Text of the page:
Here's our Team Member Jennifer Arcand and her weekly rundown of Chicago and Chicago Suburban Neighborhood News.
This week, Jennifer talks about these Chicago Neighborhoods - The Loop, The Gold Coast, Lincoln Park, and Norwood Park, as well as the Western Chicago Suburb of Oak Park IL.
Bob Patrizi and Greg Levy are expanding their chain of Halo [for Men] salons from three to six, despite the state of the economy.
"Everybody's going to need a haircut, and our clientele is people who are doing well," Patrizi, Halo's owner said. Hiis customers don't mind spending $45 for a styling with include extras, such a scalp massages.
Building out the 3,000-square-foot Gold Coast space cost $175,000 in 2007. Male patrons can indulge in a movie, play a game on the Wii or read a magazine by the koi pond.
Click here to read about future plans and locations.
Baking bread at home can be a most satisfying way to spend an afternoon, especially when it is shared at mealtime or given as gifts for friends or neighbors.
With just four major basic ingredients, yeast, water, flour and salt, how you prepare it is key.
We've come up with a list of essential, simple home baking with professional-like results. We asked bread experts to share a few of their best tips for bread making.
Chef Laurent Gras along with his team bake up to seven different breads per day for the dinner menu at Lincoln Park's L20. His secret for creating crisp-crusted, deeply colored loaves?
Click here to read more.
The Chicago Tribune recently sought out bumper stickers throughout the Loop and up and down the lakefront, and discovered that the vast majority of cars did not display any.
Of the 1,050 vehicles examined in the quick survey, only 55 had at least one sticker. The bumpers on the other 95 percent were bare.
Elsewhere there are still a lot of bumper stickers. In Ohio, Jeremy Wallach, a cultural anthropologist at Bowling Green State University, says he still sees many stickers promoting political candidates, but the numbers are declining.
Gill Studios Inc. based in a suburb of Kansas City, Kansas, is the facility where the modern bumper sticker was invented in the late 1940s. They continue to sell millions of stickers each year, says chairman Mark Gilman. Sales have dropped a bit. Even he has noticed the lack of use of the stickers on bumpers.
Why has sticker usage on bumpers apparently dropped? No one seems to know for sure.
Click here for additional information.
The Norwood Park Train Station Foundation is asking hundreds of runners and walkers around Norwood Park's Circle Avenue Oct. 25 to join in its annual 5K fundraiser for "Going in Circles."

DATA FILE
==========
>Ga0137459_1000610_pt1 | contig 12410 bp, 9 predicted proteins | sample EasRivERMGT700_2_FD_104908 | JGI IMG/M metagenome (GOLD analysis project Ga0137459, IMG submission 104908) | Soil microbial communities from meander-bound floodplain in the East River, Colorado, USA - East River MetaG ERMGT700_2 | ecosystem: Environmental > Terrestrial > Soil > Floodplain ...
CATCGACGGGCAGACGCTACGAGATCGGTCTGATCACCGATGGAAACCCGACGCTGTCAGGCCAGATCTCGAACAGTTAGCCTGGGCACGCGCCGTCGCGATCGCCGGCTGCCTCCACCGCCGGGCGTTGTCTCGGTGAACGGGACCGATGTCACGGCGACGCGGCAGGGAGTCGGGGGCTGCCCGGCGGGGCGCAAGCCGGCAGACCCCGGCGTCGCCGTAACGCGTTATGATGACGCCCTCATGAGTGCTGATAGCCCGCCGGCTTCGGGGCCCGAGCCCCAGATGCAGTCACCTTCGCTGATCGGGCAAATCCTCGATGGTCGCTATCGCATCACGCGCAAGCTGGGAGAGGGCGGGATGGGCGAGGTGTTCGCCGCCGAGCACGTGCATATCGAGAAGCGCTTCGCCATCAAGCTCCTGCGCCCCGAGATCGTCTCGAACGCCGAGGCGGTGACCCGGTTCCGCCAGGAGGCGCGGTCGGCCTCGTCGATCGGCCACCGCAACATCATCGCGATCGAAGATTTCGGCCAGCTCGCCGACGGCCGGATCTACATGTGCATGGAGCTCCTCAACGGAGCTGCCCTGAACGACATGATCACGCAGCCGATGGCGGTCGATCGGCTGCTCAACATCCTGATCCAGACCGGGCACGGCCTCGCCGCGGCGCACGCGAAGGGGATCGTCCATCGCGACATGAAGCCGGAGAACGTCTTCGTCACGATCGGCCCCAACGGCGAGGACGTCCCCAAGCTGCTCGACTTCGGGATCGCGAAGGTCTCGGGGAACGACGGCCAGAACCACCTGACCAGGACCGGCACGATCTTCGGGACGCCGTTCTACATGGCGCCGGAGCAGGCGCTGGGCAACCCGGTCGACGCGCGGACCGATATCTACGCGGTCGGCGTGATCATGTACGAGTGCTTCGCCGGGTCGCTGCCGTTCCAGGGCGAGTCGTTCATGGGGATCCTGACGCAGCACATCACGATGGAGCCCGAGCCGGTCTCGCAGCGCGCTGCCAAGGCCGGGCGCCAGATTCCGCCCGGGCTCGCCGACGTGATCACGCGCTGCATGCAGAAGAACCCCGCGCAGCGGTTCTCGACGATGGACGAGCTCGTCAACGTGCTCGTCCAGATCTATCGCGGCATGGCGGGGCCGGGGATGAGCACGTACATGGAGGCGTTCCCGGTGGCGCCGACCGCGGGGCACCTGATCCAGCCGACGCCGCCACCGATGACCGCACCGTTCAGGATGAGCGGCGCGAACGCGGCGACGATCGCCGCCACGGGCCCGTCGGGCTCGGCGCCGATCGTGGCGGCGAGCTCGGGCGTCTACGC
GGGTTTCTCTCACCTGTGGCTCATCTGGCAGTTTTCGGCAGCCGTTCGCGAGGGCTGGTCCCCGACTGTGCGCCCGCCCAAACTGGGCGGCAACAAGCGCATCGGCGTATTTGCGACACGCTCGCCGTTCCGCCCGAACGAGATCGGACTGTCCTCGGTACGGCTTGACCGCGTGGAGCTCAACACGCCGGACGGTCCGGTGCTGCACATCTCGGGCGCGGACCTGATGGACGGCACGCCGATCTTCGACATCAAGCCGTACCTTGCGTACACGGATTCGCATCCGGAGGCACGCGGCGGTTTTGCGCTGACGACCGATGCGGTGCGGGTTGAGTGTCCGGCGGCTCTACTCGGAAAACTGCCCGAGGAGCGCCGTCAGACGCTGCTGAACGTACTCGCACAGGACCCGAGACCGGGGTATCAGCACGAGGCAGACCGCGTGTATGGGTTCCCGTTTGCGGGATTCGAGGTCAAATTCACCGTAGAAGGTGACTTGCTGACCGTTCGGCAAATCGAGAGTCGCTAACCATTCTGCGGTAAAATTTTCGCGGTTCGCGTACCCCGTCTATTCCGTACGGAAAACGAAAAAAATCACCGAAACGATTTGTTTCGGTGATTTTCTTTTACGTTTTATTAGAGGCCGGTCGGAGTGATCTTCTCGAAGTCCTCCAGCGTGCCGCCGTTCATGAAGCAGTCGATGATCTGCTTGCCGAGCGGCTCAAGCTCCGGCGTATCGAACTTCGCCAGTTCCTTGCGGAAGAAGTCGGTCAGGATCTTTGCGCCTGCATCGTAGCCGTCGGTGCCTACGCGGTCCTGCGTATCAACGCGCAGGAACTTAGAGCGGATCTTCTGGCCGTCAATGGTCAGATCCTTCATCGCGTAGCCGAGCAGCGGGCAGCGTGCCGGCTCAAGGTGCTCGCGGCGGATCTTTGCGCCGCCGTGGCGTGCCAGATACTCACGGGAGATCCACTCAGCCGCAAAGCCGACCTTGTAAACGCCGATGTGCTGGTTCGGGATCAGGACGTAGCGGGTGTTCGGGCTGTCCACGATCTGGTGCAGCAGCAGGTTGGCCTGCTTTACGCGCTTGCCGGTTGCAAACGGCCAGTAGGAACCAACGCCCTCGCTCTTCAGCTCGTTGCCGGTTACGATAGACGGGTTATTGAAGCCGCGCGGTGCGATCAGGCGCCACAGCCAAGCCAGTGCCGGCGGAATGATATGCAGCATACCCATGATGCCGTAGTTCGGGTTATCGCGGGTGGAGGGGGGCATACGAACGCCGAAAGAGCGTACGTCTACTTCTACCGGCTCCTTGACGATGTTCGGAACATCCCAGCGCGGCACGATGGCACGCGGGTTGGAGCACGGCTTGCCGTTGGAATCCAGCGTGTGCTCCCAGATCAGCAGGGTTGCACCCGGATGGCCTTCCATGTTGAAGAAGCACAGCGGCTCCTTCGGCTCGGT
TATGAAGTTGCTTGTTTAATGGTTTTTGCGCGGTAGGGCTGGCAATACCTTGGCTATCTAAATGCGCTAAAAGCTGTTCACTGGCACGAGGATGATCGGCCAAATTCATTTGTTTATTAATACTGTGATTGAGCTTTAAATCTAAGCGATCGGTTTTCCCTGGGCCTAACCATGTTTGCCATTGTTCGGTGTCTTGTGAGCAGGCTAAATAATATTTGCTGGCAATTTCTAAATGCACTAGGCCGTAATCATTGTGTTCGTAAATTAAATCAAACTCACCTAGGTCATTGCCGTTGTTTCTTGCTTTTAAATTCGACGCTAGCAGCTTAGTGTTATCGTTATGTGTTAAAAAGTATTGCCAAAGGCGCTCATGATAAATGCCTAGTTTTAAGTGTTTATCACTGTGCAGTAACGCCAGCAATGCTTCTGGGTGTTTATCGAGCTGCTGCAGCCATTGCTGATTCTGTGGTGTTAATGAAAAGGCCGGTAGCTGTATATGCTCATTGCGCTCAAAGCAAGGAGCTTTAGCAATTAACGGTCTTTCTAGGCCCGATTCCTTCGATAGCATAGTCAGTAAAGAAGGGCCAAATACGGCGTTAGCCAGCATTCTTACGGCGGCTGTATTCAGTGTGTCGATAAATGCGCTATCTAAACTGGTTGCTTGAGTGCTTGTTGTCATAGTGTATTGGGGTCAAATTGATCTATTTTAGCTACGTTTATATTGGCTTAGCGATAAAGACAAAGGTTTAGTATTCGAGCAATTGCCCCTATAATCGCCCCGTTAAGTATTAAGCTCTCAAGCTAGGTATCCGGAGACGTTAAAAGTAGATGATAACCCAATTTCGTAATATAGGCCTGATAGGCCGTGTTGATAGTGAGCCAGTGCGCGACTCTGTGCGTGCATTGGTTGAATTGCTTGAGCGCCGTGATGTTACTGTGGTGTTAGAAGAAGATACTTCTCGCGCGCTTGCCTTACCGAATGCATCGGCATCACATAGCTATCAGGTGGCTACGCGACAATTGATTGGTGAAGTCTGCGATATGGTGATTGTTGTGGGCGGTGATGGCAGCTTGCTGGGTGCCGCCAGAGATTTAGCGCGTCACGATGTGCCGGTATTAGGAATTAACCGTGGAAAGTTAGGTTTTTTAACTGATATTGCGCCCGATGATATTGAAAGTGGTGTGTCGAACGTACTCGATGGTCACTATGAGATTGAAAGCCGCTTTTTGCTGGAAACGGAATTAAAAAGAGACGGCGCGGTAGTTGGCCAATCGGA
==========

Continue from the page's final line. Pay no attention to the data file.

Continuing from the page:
The event is scheduled to step off at 11 a.m. from the intersection of Northcott and West Circle avenues, rain or shine. The course will have runners and walkers making three revolutions around the "track" and will end where it began.
Last-minute registrations are still available. The registration fee is $20 if you register online ahead of time at www.runrace.net. The fee on the day of the race is $35. There is no charge for children 11 years old or younger. Participating runners will receive a free T-shirt upon payment.
Proceeds will benefit the Norwood Park Train Station, which was originally built in 1907. A $1 million renovation project was completed earlier this year, and the rehabilitated station was reopened. In addition to that, a portion of the money collected will be donated to Breast Cancer Research.
Click here to get involved.
In 1970, Jim Caron, a 1963 Fenwick High School grad, was traveling across the country in a Volkswagen bus covered in peace symbols. It broke down in Missoula, Montana and that is where he stayed. Later he went on to found the Missoula Children's Theatre.
Thirty years later, Pam Voth, a 1982 Oak Park-River Forest High School grad, left the corporate rat race in San Francisco, California and moved to Missoula in order to seek a career in wildlife film making.
The journeys of these two former Oak Park Residents have overlapped in a way that's charming audiences across the country. Caron's children's theatre is now the focus of the award-winning documentary "The Little Red Truck," which was produced by Voth and is directed by her husband Rob Whitehair.
"The Little Red Truck" has received acclaim by both The New York Times and the Los Angeles Times for its warmth and unbeatable storyline chronicling the work of the theatre.
Each year, Missoula Children's Theatre sends out a fleet of red trucks into 1,200 communities. The trucks are packed with everything needed to produce a professional musical in six days -- except a cast of 50 children.
Click here to read to read the article.
Please . . . let us know if you have a Chicago or Chicago Suburban Neighborhood Event you would like us to publicize for your organization. Give us a minimum of two days notice, if you can.
Here's a link to Jennifer's Chicago Neighborhood News Blog Archive.
JENNIFER ARCAND & DEAN'S TEAM CHICAGO